When the windstorm spins across the compound, around the granary and vanishes into the distance,

It’s a sign that our layata lukoya is ripe already.

We rush going to the garden to harvest mounds of happiness, Tubers swollen like boastful clouds after downpour, 

Curves spelling praises of mother earth 

Protrude above mounds like babies tired of breast milk. 

We uproot layata lukoya, The milky white sap drips from its placenta, Onto the tongue it beats colostrums in taste 

And sticks onto the tongue like a betrothal.

Layata lukoya boils with a jealous steam, 

Fusing and musing at the top of the clay pot, 

Swearing oath to keep its aroma secret. 

When served, you can pinch soup and scoop layata layata lukoya out of forgetfulness. 

Layata lukoya is a promising taste of ancestral blessings.

Above: photograph by Musa Katuramu. Probably made in Ankole, but no conclusive further details known

HIPU: The blend of Luo and English particularly makes sense in relation to the poster that blends you wearing the two costumes. Referring to either one of the outfits as costumes, and not one a suit, the other a costume, actually has changed my thoughts about the poster. Neither the image of you in suit nor the one of you in warrior attire can be fully ‘read’ and understood. But the medium to some extent speaks for itself. Is that for you also the case in your poetry? The ‘appearance’ (when written) or ‘rhythm and sound’ (when performed) does something on its own, something that compliments their functionality as signs.

DO: Luoetry is the point of intersection when contemporary poetic devices meet with our indigenous literary heritage. The effect created by it is the solution to concerns from potential members of Luoetry audience who feel that a language barrier will be a hindrance to understanding and partaking of the show’s poetry. Luoetry minimizes tendencies to alienate poetry that should be speaking to our people and the day-to-day situations in our society.

When the typical luoem is performed, the rhythm and intonation of words both in Luo and in English will offer both the Luo-speaking and English-speaking audience an equal window of understanding. This simply means that none of the two basic sides of Luoetry should outweigh the other. The number of English words used in the luoem must satisfactorily communicate the issue in the poem and the same applies to the number of Luo words; with no intention to make these numbers the same. It is important to respect conventional poetic devices, but I consider it to be necessary to apply these devices only to enhance the literary blessings of our indigenous societies; our proverbs, riddles, legends, norms, taboos. In them lie great poetic stories to tell. Luoetry tells the stories of the Luo.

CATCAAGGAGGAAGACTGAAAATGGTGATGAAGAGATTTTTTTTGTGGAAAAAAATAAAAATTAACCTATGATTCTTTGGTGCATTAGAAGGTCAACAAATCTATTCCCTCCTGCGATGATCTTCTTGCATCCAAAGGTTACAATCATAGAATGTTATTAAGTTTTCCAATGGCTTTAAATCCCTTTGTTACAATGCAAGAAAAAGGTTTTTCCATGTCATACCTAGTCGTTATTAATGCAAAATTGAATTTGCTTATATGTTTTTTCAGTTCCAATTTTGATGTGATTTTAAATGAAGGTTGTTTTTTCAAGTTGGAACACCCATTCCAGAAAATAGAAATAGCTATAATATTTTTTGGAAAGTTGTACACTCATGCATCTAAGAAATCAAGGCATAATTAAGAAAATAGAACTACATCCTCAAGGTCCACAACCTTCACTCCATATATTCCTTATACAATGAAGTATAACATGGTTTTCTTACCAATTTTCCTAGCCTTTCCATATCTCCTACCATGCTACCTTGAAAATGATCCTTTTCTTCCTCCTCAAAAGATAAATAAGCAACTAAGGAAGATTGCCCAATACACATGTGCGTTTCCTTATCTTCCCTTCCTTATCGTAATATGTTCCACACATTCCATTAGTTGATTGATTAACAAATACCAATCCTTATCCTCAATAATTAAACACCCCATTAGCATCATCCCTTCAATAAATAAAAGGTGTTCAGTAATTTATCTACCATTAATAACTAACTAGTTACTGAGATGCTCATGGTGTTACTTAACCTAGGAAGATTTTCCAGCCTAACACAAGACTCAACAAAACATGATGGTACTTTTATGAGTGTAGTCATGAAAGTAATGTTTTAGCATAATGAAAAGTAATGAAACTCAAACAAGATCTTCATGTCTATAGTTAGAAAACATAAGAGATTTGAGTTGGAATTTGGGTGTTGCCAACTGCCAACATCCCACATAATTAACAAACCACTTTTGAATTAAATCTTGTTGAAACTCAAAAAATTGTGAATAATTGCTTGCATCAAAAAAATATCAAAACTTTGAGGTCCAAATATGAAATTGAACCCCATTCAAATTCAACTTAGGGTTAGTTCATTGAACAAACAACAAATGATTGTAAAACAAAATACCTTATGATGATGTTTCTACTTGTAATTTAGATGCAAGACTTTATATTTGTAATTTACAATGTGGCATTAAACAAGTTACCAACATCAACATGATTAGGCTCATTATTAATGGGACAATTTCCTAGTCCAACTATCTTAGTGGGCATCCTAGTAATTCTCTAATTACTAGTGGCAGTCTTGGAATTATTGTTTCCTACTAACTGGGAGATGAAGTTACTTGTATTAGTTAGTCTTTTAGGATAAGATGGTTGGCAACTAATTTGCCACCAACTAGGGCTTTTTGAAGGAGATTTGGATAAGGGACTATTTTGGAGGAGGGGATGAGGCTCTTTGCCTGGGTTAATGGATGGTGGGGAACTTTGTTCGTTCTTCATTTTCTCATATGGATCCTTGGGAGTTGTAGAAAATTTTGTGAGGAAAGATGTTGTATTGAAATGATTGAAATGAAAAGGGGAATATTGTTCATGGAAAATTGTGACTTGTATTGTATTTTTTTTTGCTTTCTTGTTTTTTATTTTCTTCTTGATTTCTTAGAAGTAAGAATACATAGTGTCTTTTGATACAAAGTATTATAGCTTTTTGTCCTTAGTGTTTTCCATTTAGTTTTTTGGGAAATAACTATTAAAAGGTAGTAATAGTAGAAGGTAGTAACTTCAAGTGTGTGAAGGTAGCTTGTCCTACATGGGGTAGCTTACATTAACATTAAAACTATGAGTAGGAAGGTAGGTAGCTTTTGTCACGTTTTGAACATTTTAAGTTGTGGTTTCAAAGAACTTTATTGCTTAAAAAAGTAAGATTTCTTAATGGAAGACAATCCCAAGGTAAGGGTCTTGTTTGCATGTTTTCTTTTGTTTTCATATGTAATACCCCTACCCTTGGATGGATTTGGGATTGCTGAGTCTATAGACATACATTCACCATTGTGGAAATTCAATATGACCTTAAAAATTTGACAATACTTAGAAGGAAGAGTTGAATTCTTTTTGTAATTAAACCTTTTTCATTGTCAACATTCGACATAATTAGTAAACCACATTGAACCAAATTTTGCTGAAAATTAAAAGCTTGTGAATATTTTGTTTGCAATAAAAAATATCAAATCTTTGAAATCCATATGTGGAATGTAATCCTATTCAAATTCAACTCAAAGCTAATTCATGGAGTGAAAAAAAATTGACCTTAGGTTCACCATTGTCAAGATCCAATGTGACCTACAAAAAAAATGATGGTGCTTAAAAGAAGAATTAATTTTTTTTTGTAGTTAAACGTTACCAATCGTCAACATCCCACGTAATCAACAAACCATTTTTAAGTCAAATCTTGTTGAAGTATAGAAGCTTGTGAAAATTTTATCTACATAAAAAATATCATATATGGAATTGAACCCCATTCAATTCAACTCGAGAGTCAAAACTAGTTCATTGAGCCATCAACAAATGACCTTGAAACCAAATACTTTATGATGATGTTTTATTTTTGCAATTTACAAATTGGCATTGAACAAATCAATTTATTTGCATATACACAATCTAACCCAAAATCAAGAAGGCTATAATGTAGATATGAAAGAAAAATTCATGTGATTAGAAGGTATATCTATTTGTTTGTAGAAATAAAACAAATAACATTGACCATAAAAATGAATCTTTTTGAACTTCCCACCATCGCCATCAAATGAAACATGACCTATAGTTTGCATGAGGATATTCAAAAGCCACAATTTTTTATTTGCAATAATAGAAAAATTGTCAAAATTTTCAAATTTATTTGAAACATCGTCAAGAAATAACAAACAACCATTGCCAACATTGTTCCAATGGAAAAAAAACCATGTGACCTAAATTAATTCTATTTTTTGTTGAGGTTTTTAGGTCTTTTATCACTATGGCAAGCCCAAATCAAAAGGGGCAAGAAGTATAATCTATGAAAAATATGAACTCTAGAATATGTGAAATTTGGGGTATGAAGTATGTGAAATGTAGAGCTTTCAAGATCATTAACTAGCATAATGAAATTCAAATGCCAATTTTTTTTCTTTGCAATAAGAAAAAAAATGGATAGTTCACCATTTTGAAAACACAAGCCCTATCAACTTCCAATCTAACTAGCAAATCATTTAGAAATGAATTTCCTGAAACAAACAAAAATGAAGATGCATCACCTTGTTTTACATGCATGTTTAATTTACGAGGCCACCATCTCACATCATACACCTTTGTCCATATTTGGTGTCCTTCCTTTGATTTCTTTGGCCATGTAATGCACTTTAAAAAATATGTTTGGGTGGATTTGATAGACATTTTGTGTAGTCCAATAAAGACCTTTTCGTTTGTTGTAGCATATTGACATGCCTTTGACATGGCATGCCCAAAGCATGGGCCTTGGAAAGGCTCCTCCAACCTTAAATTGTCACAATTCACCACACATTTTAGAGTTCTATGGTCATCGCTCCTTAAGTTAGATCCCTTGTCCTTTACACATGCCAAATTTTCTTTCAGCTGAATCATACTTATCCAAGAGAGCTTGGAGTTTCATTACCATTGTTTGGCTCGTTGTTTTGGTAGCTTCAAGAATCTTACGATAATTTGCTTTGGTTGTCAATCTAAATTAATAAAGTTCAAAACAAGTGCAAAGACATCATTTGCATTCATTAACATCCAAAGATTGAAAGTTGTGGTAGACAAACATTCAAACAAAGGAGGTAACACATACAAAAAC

Above: photograph by Canon Griffin, at the Uganda Museum

HIPU: Did making the photographs and the posters that Canon Griffin designed give you any new insights? Or were they ‘only’ the visualisation of your thought?

DO: Canon Griffin is a prolific thinker, and this trait did not spare my initial thoughts the necessary tuning and packaging. Canon is the one who coined in the necessity to create a second poster (‘Fun Poster’ according to him) as an appreciation of the individuality and completeness of the two sides that make up Luoetry. It is because of Canon’s insight that I’m going to be performing some poems purely in English and some poems purely in Luo.

Without contemporary poetry, our indigenous literary heritage can’t survive. Without our indigenous literary heritage, contemporary poetry can’t survive. Luoetry therefore is an effort to appreciate the mutual benefit of creating a medium of these two concepts.

Above: Screenshot work in progress by Canon Griffin

The poet as warrior:

DO: The gap between appreciation of contemporary trends and recognition of Ugandan tribal cultures is really wide. The average teenager now would largely consider preservation of his native people’s ways is the responsibility of his cultural leaders and those near them and not his own. The LUOETRY poster is fortunately much more accessible by this average teenager than these cultural leaders in point. This average teenager too is much more likely to attend the Luoetry than his cultural leaders. With this analogy, the Luoetry poster as a projection of the Luoetry Show is a positive contribution aimed at invoking thoughts on the blessings of cultural heritage.

Find Daniel Omara’s Luoetry here on Facebook

10 responses to “A Poet Among Warriors”

  1. Andrea Stultiens says:

    A blog post that relates to this one with regards to a certain ‘respect’ for ‘western ways’ and, here in particular, names: https://skaheru.com/2017/02/18/the-racism-behind-kampala/